This film takes a very unique approach to storytelling from the start, with its meandering script that winds through a night in the lives of seedy, hedonistic characters whose activities range from deprived addiction, murder, prostitution, violence and robberies. The film's start is very disjointed from the eventual plot, as through the director had started making a film other than that which makes up most of Junk Food.
It opens with a story about a salary woman (or "O.L." as they are called in Japan) who is addicted to meth. She has various sexual liaisons which result in a sort of playful foray into killing and the situations she enters in pursuit of drugs leave her vulnerable to violence. This ends abruptly but with closure and a story about Japanese "gaijin" and youth gangs begins. One character has an urn filled with the ashes of his friend, he and a Japanese-American prostitute are sort of party-hopping while looking for a proper place to lay the ashes of the deceased to rest. Another simultaneous storyline follows a Pakistani immigrant's decision to rob a pachinko payout to settle his debt to the man who had conned him into coming to Japan and pursue a living. It becomes quite obvious that this character isn't happy in Japan (although his spoken Japanese is excellent) as we see him turn his final tender moments with an unappreciative lover to violence and murder. We also have interspersed through this the story of a common street tough who is introducing a couple would-be newcomers to his gang. This isn't a group to be anything so perspicacious or accomplished as the Yakuza portrayed in film, but egotistical, horny, hot blooded "chinpira" hoods whose greatest exploits seem to be petty crime and riding around in hydraulic suspension low riders. Each storyline closes in personal reflection and the story is sort of "book-ended" by the early AM routine of a blind woman, played by the director's mother. It's things like that which make this film so great, its common place happenings amongst the poverty-stricken and destitute characters and its ambitious portrayal of the quiet grievances of each person. It's well paced and uniquely filmed and very worth watching. Junk Food fits in well with Miike's own Ley Lines (1999) or his Young Thugs films (1997, 1998) for easy comparison, but has the free flowing script in the style of Larry Clark & Harmony Korine's "Kids" (1995). Very seldom is contemporary Japanese poverty given this sort of treatment in film, that in itself makes this film noteworthy.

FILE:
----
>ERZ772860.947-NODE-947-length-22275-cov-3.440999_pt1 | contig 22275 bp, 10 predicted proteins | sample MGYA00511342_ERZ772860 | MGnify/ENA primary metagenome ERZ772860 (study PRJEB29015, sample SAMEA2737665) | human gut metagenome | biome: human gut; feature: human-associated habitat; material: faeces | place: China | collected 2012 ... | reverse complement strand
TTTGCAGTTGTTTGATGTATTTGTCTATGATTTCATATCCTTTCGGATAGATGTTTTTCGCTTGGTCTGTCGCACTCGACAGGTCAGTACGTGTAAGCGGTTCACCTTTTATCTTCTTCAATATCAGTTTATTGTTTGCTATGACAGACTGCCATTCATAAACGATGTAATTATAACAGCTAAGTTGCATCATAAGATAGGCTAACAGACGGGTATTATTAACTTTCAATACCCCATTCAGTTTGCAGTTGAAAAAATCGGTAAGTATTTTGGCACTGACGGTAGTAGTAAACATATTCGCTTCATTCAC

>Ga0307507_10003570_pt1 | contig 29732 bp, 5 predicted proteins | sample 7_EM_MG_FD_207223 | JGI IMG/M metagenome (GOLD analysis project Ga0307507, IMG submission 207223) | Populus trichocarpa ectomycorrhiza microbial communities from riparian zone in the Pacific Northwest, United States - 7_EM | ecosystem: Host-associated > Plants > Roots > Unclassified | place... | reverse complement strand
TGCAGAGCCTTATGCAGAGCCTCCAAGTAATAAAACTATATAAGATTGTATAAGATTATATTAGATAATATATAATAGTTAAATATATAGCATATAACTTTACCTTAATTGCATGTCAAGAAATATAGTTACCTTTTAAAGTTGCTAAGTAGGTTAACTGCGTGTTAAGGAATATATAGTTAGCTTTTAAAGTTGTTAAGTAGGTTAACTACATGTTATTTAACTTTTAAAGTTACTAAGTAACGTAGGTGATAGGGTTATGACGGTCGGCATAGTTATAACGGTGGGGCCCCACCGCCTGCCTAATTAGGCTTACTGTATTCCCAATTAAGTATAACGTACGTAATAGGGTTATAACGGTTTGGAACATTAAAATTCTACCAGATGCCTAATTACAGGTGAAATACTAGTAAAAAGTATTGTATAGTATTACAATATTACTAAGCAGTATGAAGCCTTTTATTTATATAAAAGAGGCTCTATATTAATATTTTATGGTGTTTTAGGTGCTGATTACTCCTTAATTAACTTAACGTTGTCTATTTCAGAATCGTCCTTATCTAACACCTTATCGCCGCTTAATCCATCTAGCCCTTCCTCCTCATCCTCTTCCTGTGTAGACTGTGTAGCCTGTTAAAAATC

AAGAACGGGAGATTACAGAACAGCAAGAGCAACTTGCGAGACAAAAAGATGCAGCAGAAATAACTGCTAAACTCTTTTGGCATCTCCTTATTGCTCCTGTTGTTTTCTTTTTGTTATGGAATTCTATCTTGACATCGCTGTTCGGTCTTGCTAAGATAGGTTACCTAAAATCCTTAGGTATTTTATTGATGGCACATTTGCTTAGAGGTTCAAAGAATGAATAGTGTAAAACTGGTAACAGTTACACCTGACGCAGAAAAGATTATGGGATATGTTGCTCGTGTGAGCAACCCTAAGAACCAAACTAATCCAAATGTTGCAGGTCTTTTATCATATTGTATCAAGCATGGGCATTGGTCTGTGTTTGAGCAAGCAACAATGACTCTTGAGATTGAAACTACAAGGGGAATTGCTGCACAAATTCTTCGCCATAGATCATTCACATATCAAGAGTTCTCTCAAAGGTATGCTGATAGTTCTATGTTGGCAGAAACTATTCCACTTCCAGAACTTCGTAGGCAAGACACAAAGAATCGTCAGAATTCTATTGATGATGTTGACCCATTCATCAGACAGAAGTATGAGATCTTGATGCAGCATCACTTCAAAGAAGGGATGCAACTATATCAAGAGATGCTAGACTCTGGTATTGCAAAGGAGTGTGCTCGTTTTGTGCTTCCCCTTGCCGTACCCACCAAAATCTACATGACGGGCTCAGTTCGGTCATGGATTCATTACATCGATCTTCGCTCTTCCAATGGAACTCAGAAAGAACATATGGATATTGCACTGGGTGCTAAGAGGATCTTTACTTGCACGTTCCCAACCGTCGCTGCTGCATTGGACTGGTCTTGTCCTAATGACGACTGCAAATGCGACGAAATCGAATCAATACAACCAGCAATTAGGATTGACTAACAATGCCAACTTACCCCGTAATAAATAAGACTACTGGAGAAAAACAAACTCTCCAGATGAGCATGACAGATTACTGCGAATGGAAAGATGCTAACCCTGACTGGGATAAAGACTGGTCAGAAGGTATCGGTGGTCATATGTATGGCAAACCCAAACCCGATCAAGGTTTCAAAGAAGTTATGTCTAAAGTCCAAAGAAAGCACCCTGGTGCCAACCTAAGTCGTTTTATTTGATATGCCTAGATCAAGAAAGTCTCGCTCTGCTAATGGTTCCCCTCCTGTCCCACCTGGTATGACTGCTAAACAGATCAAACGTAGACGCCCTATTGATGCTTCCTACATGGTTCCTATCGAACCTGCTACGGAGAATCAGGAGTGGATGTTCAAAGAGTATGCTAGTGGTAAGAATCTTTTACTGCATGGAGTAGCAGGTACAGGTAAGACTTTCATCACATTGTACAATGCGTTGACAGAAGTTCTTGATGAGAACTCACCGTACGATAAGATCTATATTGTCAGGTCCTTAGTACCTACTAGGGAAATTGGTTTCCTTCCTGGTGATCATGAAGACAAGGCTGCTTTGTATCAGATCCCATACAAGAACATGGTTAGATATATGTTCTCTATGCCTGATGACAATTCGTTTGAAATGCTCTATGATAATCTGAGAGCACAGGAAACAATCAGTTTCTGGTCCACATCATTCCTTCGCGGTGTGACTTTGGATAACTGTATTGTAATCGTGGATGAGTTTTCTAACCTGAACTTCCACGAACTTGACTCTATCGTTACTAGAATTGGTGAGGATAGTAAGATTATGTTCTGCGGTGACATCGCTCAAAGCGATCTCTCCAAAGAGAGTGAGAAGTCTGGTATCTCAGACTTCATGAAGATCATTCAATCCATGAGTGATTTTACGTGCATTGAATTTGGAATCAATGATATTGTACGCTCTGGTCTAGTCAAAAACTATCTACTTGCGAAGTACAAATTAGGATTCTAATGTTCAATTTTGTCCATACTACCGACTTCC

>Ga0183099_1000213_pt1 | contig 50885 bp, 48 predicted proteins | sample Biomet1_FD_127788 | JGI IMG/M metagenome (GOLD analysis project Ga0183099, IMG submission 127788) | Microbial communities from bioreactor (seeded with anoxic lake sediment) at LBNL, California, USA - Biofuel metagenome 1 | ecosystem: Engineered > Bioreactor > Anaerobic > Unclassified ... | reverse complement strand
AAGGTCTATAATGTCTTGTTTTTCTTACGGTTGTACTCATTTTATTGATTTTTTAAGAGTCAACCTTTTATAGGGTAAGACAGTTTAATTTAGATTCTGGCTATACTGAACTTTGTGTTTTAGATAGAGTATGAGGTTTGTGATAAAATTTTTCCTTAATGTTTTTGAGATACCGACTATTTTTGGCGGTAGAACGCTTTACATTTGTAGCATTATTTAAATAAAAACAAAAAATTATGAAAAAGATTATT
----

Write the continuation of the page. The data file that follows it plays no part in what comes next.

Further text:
Loading video, please wait...
Blending widescreen cinematography with digital video, JUNK FOOD casts an unblinking but painterly eye over the darkest, most brutal fringes of contemporary Japanese society. JUNK FOOD depicts the hitherto unseen world of aberrant sexuality and savage violence that emerges when the sun goes down and clean, orderly Tokyo exposes its sordid underbelly. From gambling dens to wrestling rings, through make-shift funerals and crime-of-passion murders, director Masashi Yamamoto expertly knits together a series of smoky, neon-lit vignettes with documentary immediacy and gruesome clarity. Cashing in her antiseptic white-collar world for a white powder hell of lethal sex-play and furtive drug abuse, a beautiful young computer programmer unravels her way to the gutter. Clinging to an empty dream of success, a Pakistani immigrant graduates from armed robbery to double homicide. Using the same copycat precision with which they dress and drive, a carbon copy LA style street gang mounts a bloodthirsty coup d'etat of appalling viciousness.
Uploaded by: FREEMAN
December 30, 2022 at 11:13 PM